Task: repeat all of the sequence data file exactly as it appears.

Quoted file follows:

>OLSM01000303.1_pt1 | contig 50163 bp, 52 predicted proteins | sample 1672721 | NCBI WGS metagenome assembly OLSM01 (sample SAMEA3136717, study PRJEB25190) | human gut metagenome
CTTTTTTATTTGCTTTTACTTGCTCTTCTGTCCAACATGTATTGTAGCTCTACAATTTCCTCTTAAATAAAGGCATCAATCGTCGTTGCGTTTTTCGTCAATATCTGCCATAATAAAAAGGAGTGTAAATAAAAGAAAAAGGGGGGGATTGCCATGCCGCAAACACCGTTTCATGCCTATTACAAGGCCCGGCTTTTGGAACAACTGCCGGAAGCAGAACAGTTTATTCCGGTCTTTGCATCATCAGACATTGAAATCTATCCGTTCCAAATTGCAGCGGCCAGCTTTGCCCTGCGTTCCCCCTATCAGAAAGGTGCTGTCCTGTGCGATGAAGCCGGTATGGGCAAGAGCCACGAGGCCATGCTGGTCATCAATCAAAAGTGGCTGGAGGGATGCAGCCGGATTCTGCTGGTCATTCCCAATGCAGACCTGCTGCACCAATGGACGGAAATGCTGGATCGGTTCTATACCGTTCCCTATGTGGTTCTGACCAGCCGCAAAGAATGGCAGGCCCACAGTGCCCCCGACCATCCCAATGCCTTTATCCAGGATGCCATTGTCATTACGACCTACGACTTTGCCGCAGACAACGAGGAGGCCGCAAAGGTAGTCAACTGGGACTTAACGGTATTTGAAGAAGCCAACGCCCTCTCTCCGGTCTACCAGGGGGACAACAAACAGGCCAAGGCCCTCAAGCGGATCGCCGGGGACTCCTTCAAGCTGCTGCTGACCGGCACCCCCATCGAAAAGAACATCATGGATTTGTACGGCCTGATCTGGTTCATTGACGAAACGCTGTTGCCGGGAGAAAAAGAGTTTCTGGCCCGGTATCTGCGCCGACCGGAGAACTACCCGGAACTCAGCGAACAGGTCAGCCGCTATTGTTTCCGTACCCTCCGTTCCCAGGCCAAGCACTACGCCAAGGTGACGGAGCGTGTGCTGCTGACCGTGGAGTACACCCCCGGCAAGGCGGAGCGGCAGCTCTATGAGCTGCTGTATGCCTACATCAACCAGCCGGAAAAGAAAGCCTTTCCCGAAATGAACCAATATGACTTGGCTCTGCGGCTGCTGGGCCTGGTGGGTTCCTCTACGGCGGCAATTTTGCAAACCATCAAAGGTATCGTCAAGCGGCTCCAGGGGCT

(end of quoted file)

>OLSM01000303.1_pt1 | contig 50163 bp, 52 predicted proteins | sample 1672721 | NCBI WGS metagenome assembly OLSM01 (sample SAMEA3136717, study PRJEB25190) | human gut metagenome
CTTTTTTATTTGCTTTTACTTGCTCTTCTGTCCAACATGTATTGTAGCTCTACAATTTCCTCTTAAATAAAGGCATCAATCGTCGTTGCGTTTTTCGTCAATATCTGCCATAATAAAAAGGAGTGTAAATAAAAGAAAAAGGGGGGGATTGCCATGCCGCAAACACCGTTTCATGCCTATTACAAGGCCCGGCTTTTGGAACAACTGCCGGAAGCAGAACAGTTTATTCCGGTCTTTGCATCATCAGACATTGAAATCTATCCGTTCCAAATTGCAGCGGCCAGCTTTGCCCTGCGTTCCCCCTATCAGAAAGGTGCTGTCCTGTGCGATGAAGCCGGTATGGGCAAGAGCCACGAGGCCATGCTGGTCATCAATCAAAAGTGGCTGGAGGGATGCAGCCGGATTCTGCTGGTCATTCCCAATGCAGACCTGCTGCACCAATGGACGGAAATGCTGGATCGGTTCTATACCGTTCCCTATGTGGTTCTGACCAGCCGCAAAGAATGGCAGGCCCACAGTGCCCCCGACCATCCCAATGCCTTTATCCAGGATGCCATTGTCATTACGACCTACGACTTTGCCGCAGACAACGAGGAGGCCGCAAAGGTAGTCAACTGGGACTTAACGGTATTTGAAGAAGCCAACGCCCTCTCTCCGGTCTACCAGGGGGACAACAAACAGGCCAAGGCCCTCAAGCGGATCGCCGGGGACTCCTTCAAGCTGCTGCTGACCGGCACCCCCATCGAAAAGAACATCATGGATTTGTACGGCCTGATCTGGTTCATTGACGAAACGCTGTTGCCGGGAGAAAAAGAGTTTCTGGCCCGGTATCTGCGCCGACCGGAGAACTACCCGGAACTCAGCGAACAGGTCAGCCGCTATTGTTTCCGTACCCTCCGTTCCCAGGCCAAGCACTACGCCAAGGTGACGGAGCGTGTGCTGCTGACCGTGGAGTACACCCCCGGCAAGGCGGAGCGGCAGCTCTATGAGCTGCTGTATGCCTACATCAACCAGCCGGAAAAGAAAGCCTTTCCCGAAATGAACCAATATGACTTGGCTCTGCGGCTGCTGGGCCTGGTGGGTTCCTCTACGGCGGCAATTTTGCAAACCATCAAAGGTATCGTCAAGCGGCTCCAGGGGCT